20th Sunday in Ordinary Time – August 19, 2018

20th Sunday in Ordinary Time – August 19, 2018

20B18.   Proverbs 9:1-6.  Wisdom “has dressed her meat, mixed her wine, yes, she has spread her table.” Wisdom says, “Come, eat of my food, and drink of the wine I have mixed! Forsake foolishness that you may live; advance in the way of understanding.”  The virtue or way of wisdom is presented as a matron who offers the food that is truth to the human mind so that the human person may direct oneself into proper courses of action and not be lost in worldly folly.

John 6:51-58.   The first sentence here repeats the last sentence from last Sunday’s Gospel.  Then the Jews question, “How can this man give us his flesh to eat?”  They take him literally because, as yet, he has said nothing of his flesh coming under the appearances of bread.  “Whoever eats my flesh and drinks my blood remains in me and I in him. Just as the living Father sent me and I have life because of the Father, so also the one who feeds on me will have life because of me.”  “Whoever eats this bread will live forever.”

The custom of participating in the eating of what has been sacrificed to the Lord in the temple is documented in the first seven chapters of Leviticus.  At times the sacrifices are animals; at other times, baked or deep-fried cereal offerings.  Usually the participants are Hebrew priests but with one type of offering Leviticus 7:19c reads, “All who are clean may partake of this flesh.”  What Jesus intents to do is to offer himself on the cross as a once and forever sacrifice, replacing the repetitious offerings of the Old Testament.  When he says,  “Do this in memory of me” (Luke 22:19c), Jesus calls upon our priests to re-present or present over and over again the once-and-for-all sacrifice of his crucifixion on Calvary.  Jesus dies only once but that one sacrifice is offered up over and over again as he commanded us to do.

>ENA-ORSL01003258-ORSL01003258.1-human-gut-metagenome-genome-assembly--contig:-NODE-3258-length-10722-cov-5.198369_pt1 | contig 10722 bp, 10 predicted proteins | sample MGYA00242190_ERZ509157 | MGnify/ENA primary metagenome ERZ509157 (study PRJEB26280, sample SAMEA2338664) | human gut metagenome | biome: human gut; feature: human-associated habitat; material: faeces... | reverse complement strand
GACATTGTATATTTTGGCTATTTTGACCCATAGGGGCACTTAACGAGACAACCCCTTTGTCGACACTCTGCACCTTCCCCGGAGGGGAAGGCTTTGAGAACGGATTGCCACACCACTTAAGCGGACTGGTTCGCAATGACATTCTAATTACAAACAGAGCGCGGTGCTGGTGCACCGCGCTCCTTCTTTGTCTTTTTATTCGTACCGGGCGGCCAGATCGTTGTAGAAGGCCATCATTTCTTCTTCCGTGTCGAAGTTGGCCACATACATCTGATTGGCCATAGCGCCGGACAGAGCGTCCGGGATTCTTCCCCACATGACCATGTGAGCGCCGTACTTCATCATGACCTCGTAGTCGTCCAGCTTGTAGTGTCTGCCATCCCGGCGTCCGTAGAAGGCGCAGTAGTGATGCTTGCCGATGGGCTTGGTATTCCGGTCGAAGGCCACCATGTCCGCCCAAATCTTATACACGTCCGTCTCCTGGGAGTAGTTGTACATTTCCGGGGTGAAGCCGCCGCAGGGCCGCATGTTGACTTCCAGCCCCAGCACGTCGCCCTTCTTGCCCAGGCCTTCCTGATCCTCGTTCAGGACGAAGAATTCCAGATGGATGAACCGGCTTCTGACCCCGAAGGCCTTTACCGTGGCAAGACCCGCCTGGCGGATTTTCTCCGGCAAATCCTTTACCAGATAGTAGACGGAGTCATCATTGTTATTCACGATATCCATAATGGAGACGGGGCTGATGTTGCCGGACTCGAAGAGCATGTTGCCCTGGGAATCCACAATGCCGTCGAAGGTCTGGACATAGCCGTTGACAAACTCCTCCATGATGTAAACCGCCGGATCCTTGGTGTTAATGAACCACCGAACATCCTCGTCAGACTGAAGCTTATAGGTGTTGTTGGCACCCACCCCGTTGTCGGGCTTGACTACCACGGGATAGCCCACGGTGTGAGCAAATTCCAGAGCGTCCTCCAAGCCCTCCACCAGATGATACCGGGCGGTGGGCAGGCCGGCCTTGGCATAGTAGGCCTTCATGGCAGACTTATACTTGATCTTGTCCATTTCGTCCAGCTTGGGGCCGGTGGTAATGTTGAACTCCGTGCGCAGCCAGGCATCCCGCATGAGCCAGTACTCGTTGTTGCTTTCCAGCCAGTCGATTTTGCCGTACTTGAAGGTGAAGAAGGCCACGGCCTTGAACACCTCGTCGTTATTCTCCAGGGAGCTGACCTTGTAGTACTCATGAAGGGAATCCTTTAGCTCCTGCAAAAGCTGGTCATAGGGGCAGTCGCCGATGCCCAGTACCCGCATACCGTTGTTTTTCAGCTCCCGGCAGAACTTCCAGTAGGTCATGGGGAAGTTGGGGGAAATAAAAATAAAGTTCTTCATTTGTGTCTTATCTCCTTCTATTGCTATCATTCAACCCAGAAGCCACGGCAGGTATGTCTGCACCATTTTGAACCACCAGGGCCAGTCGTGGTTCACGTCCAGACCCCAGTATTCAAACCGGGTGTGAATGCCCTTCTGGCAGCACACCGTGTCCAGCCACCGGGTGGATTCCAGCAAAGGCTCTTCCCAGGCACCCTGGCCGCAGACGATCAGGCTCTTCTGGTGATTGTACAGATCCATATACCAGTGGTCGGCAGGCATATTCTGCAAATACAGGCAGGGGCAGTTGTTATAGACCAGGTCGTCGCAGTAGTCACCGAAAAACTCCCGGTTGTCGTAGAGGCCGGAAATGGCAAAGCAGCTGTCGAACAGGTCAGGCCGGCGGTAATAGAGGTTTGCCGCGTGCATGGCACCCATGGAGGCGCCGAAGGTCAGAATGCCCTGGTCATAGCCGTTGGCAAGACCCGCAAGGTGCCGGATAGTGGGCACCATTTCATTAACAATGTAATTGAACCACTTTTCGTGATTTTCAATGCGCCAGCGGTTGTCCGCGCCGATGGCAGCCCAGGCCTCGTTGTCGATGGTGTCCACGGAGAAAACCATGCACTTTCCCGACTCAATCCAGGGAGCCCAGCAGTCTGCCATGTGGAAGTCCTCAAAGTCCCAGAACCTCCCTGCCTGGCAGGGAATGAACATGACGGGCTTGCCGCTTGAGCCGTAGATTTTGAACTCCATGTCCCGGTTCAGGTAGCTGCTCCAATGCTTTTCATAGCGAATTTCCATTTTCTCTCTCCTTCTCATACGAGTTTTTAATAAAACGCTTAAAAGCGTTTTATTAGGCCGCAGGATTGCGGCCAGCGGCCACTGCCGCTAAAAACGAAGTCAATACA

To eat his flesh and drink his blood means not only to receive Holy Communion but even more to have Jesus as the source of the life that is spiritual and eternal.  Of course we already have natural life as do all animals of the earth but the life Jesus gives us in his flesh and blood is infinitely beyond the natural.  Jesus comes to us under the appearances of ordinary earthly food to remain in us and we in him so to be our ongoing source of God’s life, his personal presence in us and we in him.  In John 14:23, Jesus said, “Whoever loves me will keep my word (do my will), and my Father will love him, and we will come to him and make our dwelling with him.”  The divine presence gives us a share in his divine life.  Recall what Jesus said in John 6:27a: “Do not work for food that perishes but for the food that endures for eternal life, which the Son of Man will give you.”  Jesus is calling upon us to reorient our lives around and not around ourselves or the things of this world.

Ephesians 5:15-20.  “Brothers and sisters: Watch carefully how you live, not as foolish persons but as wise,” trying “to understand what is the will of the Lord.” To have God as truly our God means that we must daily submitting ourselves to the One who loves infinitely, who knows all beyond all measure, whose will is based on a foundation that is divinely perfect in every way.  If we do not live in submission then we are saying that we do not accept him as God, just as Lucifer did.  Truly having God as our God means not only to accept the eternal truth in our intellects but even more importantly to rejoice in our hearts, “giving thanks always and for everything in the name of our Lord Jesus Christ to God the Father” who cares for us as his beloved children.